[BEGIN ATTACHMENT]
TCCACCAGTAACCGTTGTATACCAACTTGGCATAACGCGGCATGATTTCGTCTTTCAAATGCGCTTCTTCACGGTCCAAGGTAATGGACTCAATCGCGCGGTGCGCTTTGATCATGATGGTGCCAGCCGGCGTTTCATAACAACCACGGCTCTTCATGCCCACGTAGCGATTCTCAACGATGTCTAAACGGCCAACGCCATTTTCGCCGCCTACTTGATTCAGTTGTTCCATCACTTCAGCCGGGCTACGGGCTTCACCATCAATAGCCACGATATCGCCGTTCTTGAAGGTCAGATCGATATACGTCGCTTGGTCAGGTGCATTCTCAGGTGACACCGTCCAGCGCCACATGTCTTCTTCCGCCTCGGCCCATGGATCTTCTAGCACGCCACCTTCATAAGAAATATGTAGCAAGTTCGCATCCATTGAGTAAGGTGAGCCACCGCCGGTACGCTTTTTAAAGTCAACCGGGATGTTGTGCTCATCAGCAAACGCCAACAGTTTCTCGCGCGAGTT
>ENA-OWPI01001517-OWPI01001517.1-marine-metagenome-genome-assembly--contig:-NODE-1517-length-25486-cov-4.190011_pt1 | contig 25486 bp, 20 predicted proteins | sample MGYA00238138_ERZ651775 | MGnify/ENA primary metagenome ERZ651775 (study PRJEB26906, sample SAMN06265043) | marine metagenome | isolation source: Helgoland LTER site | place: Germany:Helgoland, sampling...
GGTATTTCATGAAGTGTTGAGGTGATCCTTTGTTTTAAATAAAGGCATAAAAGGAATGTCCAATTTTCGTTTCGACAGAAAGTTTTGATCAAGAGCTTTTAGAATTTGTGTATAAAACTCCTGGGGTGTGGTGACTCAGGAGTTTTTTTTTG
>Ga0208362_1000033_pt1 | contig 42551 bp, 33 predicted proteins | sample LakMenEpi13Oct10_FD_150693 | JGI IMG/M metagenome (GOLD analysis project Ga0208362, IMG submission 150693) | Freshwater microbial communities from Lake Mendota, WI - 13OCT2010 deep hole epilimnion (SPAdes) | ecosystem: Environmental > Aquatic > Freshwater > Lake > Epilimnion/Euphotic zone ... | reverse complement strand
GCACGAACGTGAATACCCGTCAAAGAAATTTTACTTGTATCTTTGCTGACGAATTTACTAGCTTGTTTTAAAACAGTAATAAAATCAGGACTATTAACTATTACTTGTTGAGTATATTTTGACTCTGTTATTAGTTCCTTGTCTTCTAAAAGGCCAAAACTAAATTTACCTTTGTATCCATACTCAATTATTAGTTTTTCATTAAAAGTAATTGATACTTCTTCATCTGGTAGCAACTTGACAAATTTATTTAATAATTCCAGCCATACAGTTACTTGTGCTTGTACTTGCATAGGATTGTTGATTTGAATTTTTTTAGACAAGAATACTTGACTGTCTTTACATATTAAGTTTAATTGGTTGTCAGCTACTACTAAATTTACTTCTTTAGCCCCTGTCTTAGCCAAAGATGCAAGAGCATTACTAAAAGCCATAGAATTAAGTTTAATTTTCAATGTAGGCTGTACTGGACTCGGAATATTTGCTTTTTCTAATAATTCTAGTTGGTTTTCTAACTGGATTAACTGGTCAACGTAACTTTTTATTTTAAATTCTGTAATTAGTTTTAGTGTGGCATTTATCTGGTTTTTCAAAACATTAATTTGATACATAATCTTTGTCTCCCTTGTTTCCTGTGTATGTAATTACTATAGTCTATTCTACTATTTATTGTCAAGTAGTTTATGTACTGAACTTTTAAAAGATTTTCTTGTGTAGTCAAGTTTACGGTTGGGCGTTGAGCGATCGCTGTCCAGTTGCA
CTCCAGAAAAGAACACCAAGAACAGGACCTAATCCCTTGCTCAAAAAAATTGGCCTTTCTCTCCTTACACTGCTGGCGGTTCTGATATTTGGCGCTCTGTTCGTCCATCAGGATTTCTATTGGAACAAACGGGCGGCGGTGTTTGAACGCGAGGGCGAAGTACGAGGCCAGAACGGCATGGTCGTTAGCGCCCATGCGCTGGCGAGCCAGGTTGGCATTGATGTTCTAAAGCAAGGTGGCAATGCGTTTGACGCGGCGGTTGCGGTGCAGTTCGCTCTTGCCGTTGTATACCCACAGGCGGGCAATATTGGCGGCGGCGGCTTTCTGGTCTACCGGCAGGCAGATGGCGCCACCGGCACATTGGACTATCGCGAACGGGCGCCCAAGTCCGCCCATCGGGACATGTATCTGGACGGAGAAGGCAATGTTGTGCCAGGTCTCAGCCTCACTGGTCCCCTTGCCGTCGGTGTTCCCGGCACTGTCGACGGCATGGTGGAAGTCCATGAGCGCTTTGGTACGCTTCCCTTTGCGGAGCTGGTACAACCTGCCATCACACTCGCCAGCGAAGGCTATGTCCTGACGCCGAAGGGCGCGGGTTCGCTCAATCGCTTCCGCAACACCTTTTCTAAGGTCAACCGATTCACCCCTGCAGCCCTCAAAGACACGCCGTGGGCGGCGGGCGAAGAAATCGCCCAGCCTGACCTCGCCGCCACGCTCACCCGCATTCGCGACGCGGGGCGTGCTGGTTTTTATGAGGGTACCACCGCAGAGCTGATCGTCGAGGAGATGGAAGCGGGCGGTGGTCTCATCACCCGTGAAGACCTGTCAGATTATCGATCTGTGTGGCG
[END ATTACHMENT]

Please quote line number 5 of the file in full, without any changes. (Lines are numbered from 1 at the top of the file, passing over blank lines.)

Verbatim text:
GCACGAACGTGAATACCCGTCAAAGAAATTTTACTTGTATCTTTGCTGACGAATTTACTAGCTTGTTTTAAAACAGTAATAAAATCAGGACTATTAACTATTACTTGTTGAGTATATTTTGACTCTGTTATTAGTTCCTTGTCTTCTAAAAGGCCAAAACTAAATTTACCTTTGTATCCATACTCAATTATTAGTTTTTCATTAAAAGTAATTGATACTTCTTCATCTGGTAGCAACTTGACAAATTTATTTAATAATTCCAGCCATACAGTTACTTGTGCTTGTACTTGCATAGGATTGTTGATTTGAATTTTTTTAGACAAGAATACTTGACTGTCTTTACATATTAAGTTTAATTGGTTGTCAGCTACTACTAAATTTACTTCTTTAGCCCCTGTCTTAGCCAAAGATGCAAGAGCATTACTAAAAGCCATAGAATTAAGTTTAATTTTCAATGTAGGCTGTACTGGACTCGGAATATTTGCTTTTTCTAATAATTCTAGTTGGTTTTCTAACTGGATTAACTGGTCAACGTAACTTTTTATTTTAAATTCTGTAATTAGTTTTAGTGTGGCATTTATCTGGTTTTTCAAAACATTAATTTGATACATAATCTTTGTCTCCCTTGTTTCCTGTGTATGTAATTACTATAGTCTATTCTACTATTTATTGTCAAGTAGTTTATGTACTGAACTTTTAAAAGATTTTCTTGTGTAGTCAAGTTTACGGTTGGGCGTTGAGCGATCGCTGTCCAGTTGCA